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Better understanding the changing Brewer-Dobson circulation

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The Brewer-Dobson Circulation (BDC) in the stratosphere consists in upward motion in the tropics, followed by poleward and downward motion at the high latitudes. The BDC determines the distribution of chemical tracers in the stratosphere, e.g., ozone and water vapor. Changes in the pattern of the BDC significantly affect the tracer distributions and are a challenging topic of research. We assess changes in the BDC in the past decade using satellite and ground-based observations and model simulations of the long-lived tracer nitrous oxide.
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N2O as a tracer for atmospheric transport

We chose nitrous oxide (N2O) to assess the BDC changes because it increases linearly in the troposphere and is transported into the stratosphere where its lifetime is approximately 120 years. This makes N2O an excellent tracer for atmospheric transport studies: any deviation from its linear increase can be attributed to changes in transport.

We study decadal (2005-2018) N2O trends measured by ground-based Fourier Transform Infrared (FTIR) spectrometers and by the space-borne Atmospheric Chemistry Experiment Fourier-Transform Spectrometer (ACE-FTS). We compare these measurements with simulations of the Belgian Assimilation System for Chemical ObsErvations (BASCOE) model driven by four dynamical reanalyses, and with simulations of the Whole Atmosphere Community-Climate Model (WACCM).

N2O trends at the ground-based stations

The ground-based FTIR stations are located at Lauder, New Zealand (45°S) and Jungfraujoch, Switzerland (46°N). We average the N2O trends between 12 and 40 km of altitude because of the low resolution of the instruments.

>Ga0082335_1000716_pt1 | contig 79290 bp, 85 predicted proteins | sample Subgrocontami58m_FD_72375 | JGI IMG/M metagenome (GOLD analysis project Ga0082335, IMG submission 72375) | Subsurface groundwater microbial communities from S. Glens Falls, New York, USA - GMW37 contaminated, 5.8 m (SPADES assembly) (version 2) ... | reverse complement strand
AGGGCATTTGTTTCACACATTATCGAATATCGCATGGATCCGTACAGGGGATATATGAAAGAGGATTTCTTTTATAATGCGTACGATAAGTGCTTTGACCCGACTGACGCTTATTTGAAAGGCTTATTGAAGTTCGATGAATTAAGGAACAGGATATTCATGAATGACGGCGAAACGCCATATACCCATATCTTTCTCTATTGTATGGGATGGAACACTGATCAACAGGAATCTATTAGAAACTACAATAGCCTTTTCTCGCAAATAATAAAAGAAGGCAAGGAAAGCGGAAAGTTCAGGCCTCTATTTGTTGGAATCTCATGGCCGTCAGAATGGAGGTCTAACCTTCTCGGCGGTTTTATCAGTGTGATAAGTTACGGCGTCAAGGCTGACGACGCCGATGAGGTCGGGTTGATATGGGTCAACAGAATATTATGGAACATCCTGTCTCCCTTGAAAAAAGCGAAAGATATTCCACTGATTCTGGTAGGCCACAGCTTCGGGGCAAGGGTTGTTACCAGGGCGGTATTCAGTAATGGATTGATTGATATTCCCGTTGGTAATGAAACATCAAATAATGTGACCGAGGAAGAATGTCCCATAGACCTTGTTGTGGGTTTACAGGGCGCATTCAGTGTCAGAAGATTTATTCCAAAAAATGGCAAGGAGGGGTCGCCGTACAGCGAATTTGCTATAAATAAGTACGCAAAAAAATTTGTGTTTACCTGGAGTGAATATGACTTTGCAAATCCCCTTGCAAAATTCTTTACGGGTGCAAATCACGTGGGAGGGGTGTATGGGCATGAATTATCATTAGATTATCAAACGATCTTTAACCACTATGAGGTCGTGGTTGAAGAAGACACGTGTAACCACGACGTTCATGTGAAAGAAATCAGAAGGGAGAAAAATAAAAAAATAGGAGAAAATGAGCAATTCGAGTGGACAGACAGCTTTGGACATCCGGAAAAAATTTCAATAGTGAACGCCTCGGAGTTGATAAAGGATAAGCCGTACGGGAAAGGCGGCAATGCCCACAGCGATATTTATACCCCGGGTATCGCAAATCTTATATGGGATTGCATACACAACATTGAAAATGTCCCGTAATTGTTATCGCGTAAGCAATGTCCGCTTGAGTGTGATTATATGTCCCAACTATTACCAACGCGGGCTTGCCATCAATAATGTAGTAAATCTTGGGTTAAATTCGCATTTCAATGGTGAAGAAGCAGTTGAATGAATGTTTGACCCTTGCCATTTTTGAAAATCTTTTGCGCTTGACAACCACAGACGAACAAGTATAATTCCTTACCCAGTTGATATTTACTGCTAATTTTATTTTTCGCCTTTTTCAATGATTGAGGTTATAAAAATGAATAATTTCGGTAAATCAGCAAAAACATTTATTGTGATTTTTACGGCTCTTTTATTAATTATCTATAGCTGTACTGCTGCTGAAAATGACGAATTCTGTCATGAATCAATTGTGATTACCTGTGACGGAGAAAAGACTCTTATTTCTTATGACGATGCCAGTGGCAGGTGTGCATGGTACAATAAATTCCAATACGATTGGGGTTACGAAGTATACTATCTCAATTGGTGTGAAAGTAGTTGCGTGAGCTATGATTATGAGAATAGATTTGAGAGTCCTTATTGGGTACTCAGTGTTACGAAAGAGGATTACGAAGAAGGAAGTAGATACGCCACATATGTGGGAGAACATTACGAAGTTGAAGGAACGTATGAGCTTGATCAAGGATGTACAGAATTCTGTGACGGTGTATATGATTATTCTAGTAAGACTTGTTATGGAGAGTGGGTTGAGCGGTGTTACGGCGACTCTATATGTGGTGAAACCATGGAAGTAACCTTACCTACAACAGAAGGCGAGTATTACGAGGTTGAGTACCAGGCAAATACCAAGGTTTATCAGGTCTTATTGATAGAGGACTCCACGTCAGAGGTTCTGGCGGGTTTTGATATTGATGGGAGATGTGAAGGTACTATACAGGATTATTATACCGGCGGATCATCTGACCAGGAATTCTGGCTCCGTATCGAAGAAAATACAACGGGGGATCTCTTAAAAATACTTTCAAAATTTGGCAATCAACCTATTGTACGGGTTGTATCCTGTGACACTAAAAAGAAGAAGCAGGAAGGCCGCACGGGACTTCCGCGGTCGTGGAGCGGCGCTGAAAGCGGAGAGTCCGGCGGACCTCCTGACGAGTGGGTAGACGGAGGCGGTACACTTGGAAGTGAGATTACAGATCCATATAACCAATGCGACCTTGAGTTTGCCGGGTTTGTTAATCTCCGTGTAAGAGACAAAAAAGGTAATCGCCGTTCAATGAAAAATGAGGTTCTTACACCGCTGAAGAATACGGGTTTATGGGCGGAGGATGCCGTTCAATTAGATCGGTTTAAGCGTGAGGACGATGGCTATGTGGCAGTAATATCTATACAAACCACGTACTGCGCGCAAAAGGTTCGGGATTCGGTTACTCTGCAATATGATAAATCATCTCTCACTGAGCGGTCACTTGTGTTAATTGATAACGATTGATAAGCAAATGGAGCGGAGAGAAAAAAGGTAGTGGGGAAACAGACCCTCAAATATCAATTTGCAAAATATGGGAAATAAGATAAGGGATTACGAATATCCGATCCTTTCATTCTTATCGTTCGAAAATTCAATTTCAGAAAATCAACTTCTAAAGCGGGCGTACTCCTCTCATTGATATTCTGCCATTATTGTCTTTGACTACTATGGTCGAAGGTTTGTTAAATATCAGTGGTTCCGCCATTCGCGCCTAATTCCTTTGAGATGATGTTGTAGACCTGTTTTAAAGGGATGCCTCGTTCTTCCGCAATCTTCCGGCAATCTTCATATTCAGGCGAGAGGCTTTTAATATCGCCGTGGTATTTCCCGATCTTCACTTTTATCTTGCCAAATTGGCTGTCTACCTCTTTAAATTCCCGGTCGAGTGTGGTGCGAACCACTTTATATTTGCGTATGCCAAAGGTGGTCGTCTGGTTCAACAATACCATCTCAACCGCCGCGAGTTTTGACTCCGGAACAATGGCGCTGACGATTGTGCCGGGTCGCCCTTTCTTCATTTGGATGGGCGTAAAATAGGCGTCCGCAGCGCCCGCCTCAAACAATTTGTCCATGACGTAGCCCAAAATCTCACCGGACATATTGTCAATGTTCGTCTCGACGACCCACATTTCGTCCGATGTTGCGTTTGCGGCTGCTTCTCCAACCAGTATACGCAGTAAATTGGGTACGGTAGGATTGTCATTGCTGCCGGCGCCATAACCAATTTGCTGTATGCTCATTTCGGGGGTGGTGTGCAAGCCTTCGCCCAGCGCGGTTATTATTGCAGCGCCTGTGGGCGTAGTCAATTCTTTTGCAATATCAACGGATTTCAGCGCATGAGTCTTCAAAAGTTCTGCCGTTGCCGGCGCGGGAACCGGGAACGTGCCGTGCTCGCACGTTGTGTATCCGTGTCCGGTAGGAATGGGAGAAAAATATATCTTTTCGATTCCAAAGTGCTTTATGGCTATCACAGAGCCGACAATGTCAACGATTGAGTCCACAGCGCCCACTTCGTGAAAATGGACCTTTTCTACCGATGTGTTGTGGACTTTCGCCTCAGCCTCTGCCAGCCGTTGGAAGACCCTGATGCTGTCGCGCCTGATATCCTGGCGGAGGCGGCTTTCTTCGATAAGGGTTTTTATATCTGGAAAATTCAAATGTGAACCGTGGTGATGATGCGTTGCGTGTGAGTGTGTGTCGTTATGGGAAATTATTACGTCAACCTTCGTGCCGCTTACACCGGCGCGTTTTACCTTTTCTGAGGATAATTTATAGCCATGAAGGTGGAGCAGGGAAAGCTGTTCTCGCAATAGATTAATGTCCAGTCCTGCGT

For the FTIR and ACE-FTS measurements, the N2O trends are larger at Lauder compared to Jungfraujoch (i.e., hemispheric asymmetry in the N2O trends). The BASCOE model driven by the reanalyses from the European Center for Medium Range Weather Forecast (ECMWF) successfully reproduces this asymmetry but the WACCM simulations do not show significant differences.

Global N2O trends

Globally-resolved ACE-FTS measurements confirm the hemispheric asymmetry in the N2O trends: positive trends over the Southern Hemisphere (SH) and negative over the Northern Hemisphere (NH) in the mid-low stratosphere. The BASCOE simulations consistently reproduce this pattern, especially with the ECMWF reanalyses. Sensitivity tests with the BASCOE model confirm the prominent role of the changes in transport in causing such asymmetry. The WACCM simulations show a weaker asymmetry, but the new WACCM version performs better than the previous version over the SH.

The present study reveals that:

  • N2O is a useful tracer for studying changes in the BDC.
  • The low resolution of the N2O FTIR measurements limits the N2O trend analysis in the stratosphere.
  • Satellite measurements and the BASCOE simulations depict a hemispheric asymmetry in the N2O trends, which can be attributed to changes in transport.
  • The improvements between the WACCM versions highlight that next-generation model simulations can potentially reach the quality of the reanalyses.



Minganti D., Chabrillat S., Errera Q., Prignon M., Kinnison D. E., Garcia, R. R., et al. (2022). Evaluation of the N2O rate of change to understand the stratospheric Brewer-Dobson circulation in a Chemistry-Climate Model. Journal of Geophysical Research: Atmospheres, 127, e2021JD036390,

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Figure 2 caption (legend)
Probability of positive N2O changes of the stratospheric N2O columns (12-40 km) for the stations of Lauder (left) and Jungfraujoch (right). The color code is shown in the legend.
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Figure 3 caption (legend)
Latitude-pressure cross-sections of N2O trends (pptv/year) for 2005-2018. The N2O simulated by the models interpolated to the location and timing of the observations. The black crosses indicate grid-points where the probability of positive/negative changes is smaller than 95%.
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